If you’re a regular reader of this column, you already know that I’m a battery geek.
Being prepared with my own power supply makes me much less likely to be caught with a dead phone battery when I’m away from a plug.
When I travel, I carry a small wall charger, but lately I’ve been trying to make it through a whole weekend with just a nice-sized external battery.
A battery that can power a laptop, a phone (or two) and an Apple watch is heavier to take with me than a charger and a few cables, but I like having my own power source.
This week, I’m reviewing a new external battery that has more power output than any portable battery I’ve used before, the Chargeasap Flash Pro ($299.99 at chargeasap.com), which can provide up to 190 watts of power.
This wattage number refers to how much total power is delivered through all of the charging ports. A large laptop might need 65W, while your phone might use 30W to 45W, and AirPods might use 10W. The Charge Pro lets you charge multiple gadgets as long as their combined power draw is less than 190W.
The Flash Pro provides power through USB ports. This is a battery you’d toss in your computer bag to charge up your stuff when you are away from convenient places to charge.
Which model is for you?
The Flash Pro comes in two models — one for Android users and and one for Apple users.
The batteries inside are exactly the same, but the Android model has one wireless charging spot on the front of the case while the Apple version has an Apple-compatible MagSafe charging spot and an Apple watch charger as well.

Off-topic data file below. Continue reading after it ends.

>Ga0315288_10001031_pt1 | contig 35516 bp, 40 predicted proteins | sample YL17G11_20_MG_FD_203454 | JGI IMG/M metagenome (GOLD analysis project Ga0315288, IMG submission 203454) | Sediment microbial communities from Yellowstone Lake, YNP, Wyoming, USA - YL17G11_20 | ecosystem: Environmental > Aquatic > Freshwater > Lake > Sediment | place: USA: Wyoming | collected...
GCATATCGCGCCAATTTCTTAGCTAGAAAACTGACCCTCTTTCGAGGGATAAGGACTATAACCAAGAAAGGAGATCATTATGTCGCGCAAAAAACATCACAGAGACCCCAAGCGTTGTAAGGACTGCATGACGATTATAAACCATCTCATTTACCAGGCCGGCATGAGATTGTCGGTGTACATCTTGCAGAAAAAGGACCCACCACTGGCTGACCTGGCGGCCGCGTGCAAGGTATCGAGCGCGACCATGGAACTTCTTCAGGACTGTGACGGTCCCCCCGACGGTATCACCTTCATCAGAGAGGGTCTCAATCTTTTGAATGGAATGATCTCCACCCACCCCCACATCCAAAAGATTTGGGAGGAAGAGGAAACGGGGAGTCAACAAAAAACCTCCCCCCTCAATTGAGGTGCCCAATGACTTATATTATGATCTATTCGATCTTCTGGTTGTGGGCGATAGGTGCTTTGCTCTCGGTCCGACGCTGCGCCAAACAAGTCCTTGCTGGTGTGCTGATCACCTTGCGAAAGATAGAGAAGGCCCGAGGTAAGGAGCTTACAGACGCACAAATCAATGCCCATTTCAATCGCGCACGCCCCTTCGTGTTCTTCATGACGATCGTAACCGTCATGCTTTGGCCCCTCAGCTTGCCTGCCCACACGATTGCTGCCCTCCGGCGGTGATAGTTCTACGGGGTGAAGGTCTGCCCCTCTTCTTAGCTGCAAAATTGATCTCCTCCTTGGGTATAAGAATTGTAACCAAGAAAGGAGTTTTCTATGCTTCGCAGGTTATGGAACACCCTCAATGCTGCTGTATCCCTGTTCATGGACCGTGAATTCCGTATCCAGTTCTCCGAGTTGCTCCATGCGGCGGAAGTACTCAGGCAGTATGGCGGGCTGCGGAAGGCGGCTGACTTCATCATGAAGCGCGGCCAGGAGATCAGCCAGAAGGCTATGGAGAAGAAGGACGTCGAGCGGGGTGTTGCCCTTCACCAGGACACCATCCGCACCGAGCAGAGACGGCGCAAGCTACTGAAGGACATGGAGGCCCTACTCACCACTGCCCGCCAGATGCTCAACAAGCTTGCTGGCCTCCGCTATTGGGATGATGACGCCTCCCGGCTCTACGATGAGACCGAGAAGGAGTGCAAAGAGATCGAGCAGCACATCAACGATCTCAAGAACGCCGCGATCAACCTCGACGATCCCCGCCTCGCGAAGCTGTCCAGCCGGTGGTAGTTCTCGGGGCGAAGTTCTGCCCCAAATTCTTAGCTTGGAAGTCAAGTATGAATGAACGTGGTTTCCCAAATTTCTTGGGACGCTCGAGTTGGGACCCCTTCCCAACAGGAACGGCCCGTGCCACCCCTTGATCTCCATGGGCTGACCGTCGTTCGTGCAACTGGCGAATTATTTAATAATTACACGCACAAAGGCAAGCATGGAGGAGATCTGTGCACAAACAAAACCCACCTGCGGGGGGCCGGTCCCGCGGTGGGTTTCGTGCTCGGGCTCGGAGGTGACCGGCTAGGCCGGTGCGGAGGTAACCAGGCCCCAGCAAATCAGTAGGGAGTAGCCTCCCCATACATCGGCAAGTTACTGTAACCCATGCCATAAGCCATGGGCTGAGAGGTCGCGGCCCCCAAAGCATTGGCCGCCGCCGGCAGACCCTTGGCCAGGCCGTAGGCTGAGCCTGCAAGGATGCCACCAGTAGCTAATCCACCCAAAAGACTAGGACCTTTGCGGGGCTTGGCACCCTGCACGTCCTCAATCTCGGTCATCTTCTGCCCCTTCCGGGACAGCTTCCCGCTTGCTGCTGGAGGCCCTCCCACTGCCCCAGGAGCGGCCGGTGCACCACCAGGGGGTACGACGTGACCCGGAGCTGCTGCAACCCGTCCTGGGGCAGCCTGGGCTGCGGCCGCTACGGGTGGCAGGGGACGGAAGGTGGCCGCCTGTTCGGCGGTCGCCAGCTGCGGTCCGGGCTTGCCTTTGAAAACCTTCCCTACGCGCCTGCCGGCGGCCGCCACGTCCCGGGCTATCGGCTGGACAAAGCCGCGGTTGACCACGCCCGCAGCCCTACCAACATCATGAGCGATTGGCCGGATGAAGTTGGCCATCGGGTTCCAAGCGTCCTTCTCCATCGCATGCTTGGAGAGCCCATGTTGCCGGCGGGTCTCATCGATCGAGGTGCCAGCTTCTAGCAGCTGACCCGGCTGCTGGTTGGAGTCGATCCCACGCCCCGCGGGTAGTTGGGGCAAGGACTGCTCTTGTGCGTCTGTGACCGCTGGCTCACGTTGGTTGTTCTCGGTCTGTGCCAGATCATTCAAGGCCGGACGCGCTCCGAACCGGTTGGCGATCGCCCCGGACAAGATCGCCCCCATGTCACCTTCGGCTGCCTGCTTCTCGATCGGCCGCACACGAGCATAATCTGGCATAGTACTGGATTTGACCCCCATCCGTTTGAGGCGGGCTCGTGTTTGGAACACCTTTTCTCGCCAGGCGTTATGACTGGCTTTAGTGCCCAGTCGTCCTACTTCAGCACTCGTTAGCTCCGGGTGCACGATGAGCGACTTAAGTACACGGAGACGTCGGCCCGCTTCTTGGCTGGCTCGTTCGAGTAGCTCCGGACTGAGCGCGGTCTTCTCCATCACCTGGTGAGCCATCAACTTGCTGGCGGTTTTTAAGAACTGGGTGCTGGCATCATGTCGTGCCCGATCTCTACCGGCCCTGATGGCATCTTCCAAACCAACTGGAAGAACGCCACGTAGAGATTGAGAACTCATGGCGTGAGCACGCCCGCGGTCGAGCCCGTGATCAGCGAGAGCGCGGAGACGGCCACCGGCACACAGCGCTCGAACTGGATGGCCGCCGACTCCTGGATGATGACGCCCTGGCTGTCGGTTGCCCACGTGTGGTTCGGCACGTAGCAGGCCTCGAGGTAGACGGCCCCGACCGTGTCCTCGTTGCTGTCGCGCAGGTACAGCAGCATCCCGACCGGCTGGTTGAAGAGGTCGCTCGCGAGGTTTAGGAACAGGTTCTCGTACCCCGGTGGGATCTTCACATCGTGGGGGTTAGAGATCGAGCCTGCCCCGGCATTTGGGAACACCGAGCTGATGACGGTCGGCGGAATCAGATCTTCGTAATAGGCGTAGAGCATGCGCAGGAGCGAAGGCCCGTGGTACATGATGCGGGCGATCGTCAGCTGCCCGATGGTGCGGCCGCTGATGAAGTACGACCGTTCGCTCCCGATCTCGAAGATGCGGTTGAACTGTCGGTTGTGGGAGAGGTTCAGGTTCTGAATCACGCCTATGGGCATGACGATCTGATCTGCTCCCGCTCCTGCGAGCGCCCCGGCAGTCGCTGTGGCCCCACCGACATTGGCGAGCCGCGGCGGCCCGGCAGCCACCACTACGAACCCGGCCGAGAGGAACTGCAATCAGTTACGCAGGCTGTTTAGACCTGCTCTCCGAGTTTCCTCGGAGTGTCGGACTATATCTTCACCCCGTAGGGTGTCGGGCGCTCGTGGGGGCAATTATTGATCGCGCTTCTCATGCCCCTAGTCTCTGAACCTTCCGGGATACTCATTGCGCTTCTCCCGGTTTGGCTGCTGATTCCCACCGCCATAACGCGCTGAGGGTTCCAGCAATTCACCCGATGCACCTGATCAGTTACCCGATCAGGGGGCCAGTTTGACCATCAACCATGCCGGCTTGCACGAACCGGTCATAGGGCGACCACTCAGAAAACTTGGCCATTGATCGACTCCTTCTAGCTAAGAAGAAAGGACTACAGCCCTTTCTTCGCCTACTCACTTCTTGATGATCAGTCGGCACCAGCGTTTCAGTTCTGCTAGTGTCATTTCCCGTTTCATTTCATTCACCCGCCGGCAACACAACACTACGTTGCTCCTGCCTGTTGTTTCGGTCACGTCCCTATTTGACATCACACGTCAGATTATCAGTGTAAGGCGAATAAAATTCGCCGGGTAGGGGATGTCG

The Apple model costs $319.99, but the extra $20 is well worth it for the addition of the watch charger. I was sent the Android model for this review, so I didn’t get to test the MagSafe or the watch charging, but the battery capacity for both models is the same — 25,000 milliamp hours.
The batteries inside
The Flash Pro is powered by five 21700 Panasonic lithium polymer graphene batteries.
Graphene has been called the battery of the future, and Tesla and Panasonic collaborated to create these graphene batteries.
Tesla Model 3 and Model Y battery packs are made up of thousands of these same graphene battery cells.
According to Chargeasap’s website, graphene batteries have some big advantages over traditional lithium-ion batteries.
Regular lithium-ion batteries have a life cycle of about 500 charges. Graphene batteries have a life cycle of up to 2,000 charges.
Graphene batteries run a lot cooler than the older lithium-ion batteries, which helps with safety and battery longevity. And graphene is approximately 100 times stronger than steel, so it can withstand damage better.
Graphene also charges faster because it can handle higher wattages during the charging process.
The five batteries in the Chargeasap Flash Pro have a combined capacity of 25,000 milliamp hours, which is just under the TSA limit for the largest battery you can take on an airplane.
What can it charge?
Both models can wirelessly charge one phone, and you can charge any wireless phone (iPhone or Android) on either model Flash Pro. The Android model I tested had no problem wirelessly charging my iPhone 13 Pro Max.